Asparagus Season 2020

I mentioned in one of my recent posts that we had been working in the asparagus patch and it seems that we completed this work just in time for the season to begin. While walking through our asparagus patch on Monday I discovered the first two shoots poking up through the soil.

Last year our asparagus crop was a bust. It was April 23, 2019 when I posted on my blog that I had noticed the first shoots popping up. But the rainy cold spring that we had seemed to stunt our crop. I picked enough for two meals, but since we were seeing very few spears emerge we decided to let what did come up go to seed in hopes of producing stronger plants this year. It seemed like only about 20% of our plants were even producing through the month of May.

We didn’t really pay much attention to the patch for most of the summer but in early fall when I walked through it I realized that most ( 80-90%) of our plants had leafed out and gone to seed. We were quite surprised and truly grateful that so many plants had survived. Even though the amount of rainfall we had in the spring was record breaking we knew we needed to make some changes in the asparagus patch to try to prevent a repeat performance.

My husband started in the fall by removing the welded wire fence that enclosed the area, then after cutting the patch down he dug some trenches to allow for water run off. We monitored it through the winter since we had more rain than snow this year and the drainage trenches were working well.

We decided to just use plastic deer netting around the patch while the asparagus is in season to keep the deer from running through and nibbling on the spears. My husband pounded the metal posts in.

We also decided to burn off the dead plant debris and all of the weeds that had begun growing up. Hopefully this will have destroyed any asparagus beetle eggs that may have been left in the patch and eliminate them as a problem this year.


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Here is a photo of the patch after I burned it off.

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This is the flame thrower/torch that I used to burn of the weeds and debris.

My husband and I then worked together to put up the deer netting on Sunday. As I mentioned I saw the first two spears poking up from the ground and with over an inch of rain forecast over the next three days all we can do now is pray that we don’t see that repeat performance.

Have you been enjoying any outdoor activities?


29 thoughts on “Asparagus Season 2020

    1. I don’t think I have ever had prosciutto (and probably couldn’t even get it right now if I tried) but thanks for sharing the recipe. I hope you get to enjoy some soon. So far ours is looking good. 🙂

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  1. Yum, asparagus is definitely a favorite. Steamed, grilled, baked, pickled. I even froze some last year and we enjoyed it long after the season was over. We never needed to cultivate a big patch at our Michigan house. It grew wild abundantly in all of our area ditch lines.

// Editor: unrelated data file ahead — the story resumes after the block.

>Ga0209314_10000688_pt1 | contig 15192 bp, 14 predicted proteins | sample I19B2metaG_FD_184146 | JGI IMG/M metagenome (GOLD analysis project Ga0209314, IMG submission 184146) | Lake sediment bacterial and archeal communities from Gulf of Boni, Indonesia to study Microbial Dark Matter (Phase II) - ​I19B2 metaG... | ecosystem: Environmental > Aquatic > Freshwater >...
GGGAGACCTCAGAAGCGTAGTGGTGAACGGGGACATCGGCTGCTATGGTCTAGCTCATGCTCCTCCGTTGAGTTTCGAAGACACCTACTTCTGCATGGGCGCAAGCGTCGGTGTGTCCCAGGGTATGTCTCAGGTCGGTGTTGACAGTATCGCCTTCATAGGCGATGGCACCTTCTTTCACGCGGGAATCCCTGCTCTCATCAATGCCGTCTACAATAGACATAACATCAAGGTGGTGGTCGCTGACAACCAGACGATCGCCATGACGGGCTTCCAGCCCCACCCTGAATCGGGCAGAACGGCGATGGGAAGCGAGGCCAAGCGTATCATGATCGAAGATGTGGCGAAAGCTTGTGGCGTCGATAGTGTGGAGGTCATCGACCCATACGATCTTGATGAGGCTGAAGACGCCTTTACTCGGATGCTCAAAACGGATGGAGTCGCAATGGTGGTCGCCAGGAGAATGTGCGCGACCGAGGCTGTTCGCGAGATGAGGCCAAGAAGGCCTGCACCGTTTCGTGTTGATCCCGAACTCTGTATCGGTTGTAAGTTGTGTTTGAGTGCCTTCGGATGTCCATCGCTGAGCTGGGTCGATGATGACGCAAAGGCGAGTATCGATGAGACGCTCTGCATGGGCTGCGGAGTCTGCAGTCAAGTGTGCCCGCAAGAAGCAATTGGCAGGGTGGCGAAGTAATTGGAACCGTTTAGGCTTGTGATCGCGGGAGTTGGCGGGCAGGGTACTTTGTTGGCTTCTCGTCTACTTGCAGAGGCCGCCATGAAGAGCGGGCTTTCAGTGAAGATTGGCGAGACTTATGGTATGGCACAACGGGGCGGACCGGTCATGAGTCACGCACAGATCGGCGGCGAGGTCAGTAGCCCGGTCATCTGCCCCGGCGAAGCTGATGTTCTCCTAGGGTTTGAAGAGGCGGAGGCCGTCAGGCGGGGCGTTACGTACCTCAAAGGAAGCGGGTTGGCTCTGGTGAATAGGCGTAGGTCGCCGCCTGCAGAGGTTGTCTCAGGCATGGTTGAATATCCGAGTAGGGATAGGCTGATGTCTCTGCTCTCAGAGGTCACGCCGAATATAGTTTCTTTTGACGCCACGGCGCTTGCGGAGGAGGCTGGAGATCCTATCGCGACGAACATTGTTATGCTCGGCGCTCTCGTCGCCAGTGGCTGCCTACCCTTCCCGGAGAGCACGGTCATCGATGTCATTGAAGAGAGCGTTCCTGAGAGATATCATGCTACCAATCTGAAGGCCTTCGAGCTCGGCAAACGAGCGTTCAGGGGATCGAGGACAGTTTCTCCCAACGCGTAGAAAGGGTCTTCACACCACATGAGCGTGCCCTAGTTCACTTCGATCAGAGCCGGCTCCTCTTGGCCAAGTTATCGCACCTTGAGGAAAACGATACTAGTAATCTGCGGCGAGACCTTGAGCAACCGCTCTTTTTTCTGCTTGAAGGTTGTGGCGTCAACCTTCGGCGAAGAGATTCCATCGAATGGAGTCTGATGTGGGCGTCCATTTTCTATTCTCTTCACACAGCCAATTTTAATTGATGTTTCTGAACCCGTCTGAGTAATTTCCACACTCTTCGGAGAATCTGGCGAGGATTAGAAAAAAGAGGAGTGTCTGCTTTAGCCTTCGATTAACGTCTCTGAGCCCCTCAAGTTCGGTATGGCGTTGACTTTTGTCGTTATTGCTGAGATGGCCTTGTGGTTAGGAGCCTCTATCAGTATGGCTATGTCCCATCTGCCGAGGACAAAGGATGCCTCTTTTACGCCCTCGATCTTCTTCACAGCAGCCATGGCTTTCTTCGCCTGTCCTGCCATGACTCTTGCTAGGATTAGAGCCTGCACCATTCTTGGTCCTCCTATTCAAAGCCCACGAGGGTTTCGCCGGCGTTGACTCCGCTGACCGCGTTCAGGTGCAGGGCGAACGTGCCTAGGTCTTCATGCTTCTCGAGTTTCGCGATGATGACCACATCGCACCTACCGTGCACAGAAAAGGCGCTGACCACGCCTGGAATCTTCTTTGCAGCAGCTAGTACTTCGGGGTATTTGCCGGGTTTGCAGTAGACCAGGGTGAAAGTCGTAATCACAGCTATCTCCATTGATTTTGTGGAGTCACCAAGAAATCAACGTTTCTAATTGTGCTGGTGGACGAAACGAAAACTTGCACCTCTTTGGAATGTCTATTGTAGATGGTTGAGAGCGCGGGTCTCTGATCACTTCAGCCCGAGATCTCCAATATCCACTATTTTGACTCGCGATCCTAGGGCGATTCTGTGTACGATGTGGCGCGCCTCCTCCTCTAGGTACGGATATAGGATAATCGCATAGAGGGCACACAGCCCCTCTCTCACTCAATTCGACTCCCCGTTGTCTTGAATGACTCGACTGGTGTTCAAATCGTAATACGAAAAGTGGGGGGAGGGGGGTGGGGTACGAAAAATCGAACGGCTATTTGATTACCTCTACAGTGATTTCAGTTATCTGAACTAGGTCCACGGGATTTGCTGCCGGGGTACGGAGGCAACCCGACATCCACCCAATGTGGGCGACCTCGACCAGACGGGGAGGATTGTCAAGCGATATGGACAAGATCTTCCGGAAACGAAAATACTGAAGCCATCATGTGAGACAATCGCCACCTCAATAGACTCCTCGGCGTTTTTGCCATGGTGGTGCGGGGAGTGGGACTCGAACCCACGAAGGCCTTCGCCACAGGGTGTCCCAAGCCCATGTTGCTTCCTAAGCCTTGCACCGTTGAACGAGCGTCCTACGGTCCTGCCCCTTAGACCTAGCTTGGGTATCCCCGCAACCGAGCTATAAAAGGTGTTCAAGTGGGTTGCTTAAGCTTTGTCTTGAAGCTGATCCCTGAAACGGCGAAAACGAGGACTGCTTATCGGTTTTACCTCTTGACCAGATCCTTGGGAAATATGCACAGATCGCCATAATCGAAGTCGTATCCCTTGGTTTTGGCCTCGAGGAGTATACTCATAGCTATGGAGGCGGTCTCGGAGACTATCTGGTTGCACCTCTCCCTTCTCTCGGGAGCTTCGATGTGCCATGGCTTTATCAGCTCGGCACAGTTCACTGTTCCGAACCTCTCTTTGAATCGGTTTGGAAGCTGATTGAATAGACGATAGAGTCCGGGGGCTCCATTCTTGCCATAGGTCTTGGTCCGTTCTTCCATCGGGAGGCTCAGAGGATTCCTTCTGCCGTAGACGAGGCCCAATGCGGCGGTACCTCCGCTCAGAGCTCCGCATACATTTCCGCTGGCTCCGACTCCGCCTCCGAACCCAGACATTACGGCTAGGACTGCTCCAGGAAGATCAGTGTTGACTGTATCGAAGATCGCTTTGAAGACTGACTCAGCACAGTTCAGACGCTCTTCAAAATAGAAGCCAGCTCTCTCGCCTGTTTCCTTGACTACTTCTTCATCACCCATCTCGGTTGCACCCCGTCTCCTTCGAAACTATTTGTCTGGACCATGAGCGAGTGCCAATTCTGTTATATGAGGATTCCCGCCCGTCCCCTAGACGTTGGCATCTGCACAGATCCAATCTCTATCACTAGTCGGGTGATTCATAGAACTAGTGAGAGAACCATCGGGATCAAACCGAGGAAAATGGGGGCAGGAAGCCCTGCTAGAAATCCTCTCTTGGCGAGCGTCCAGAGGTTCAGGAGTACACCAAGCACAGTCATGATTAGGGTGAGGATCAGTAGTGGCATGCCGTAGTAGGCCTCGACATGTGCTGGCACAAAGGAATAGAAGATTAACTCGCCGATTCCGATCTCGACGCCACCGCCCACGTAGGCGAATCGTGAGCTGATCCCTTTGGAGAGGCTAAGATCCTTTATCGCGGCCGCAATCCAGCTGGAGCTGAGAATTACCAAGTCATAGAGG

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  2. I am sure that 70-degree day on Monday helped the asparagus patch immensely – that warmth brought out all the Bradford Pear trees and the magnolia blossoms too. I wish it could have stayed sunny and nice – it’s been soggy today and you likely have the same weather. We are having a cold snap next week, maybe frost, so maybe you have to put a tarp over the netting to protect it? Here is what I read on MLive – hope they are wrong.

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    1. This rain did put a damper on things. LOL! I don’t think I will worry about covering the asparagus. I probably harvest any shoots that are up (even if small) before the frost. Seems easier.

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  3. I didn’t properly appreciate the asparagus bed my dad had. “Had” was the operative word, because we had to eat everything put in front of us. I adore asparagus now and wish I could do a retake of those childhood dinners. I hope you have many meals this year featuring those wonderful spears.

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  4. Ruth I’d like to try growing asparagus. But I’ve never seen any seed packets before? My parents had a very old patch on their farm which would produce enough for one meal maybe…..but no one remembered when it was planted.

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    1. Asparagus is usually sold as crowns instead of seeds. In the first year they produce very thin spears that should not be harvested. The second years spears will be bigger but you should only harvest a few. Year 3 they will more mature and you should be able to harvest for 3-5 weeks. Beyond that you may be able to harvest for up to 8 weeks depending on the season. They say a healthy plant will produce for about 20 years.

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      1. Thanks Ruth! I hadn’t really checked into it, but didn’t remember ever seeing any at any of the nurseries, so wasn’t sure how it came. Probably a specialty item that has to be ordered. They say seeds/seedlings will be in short supply this year….

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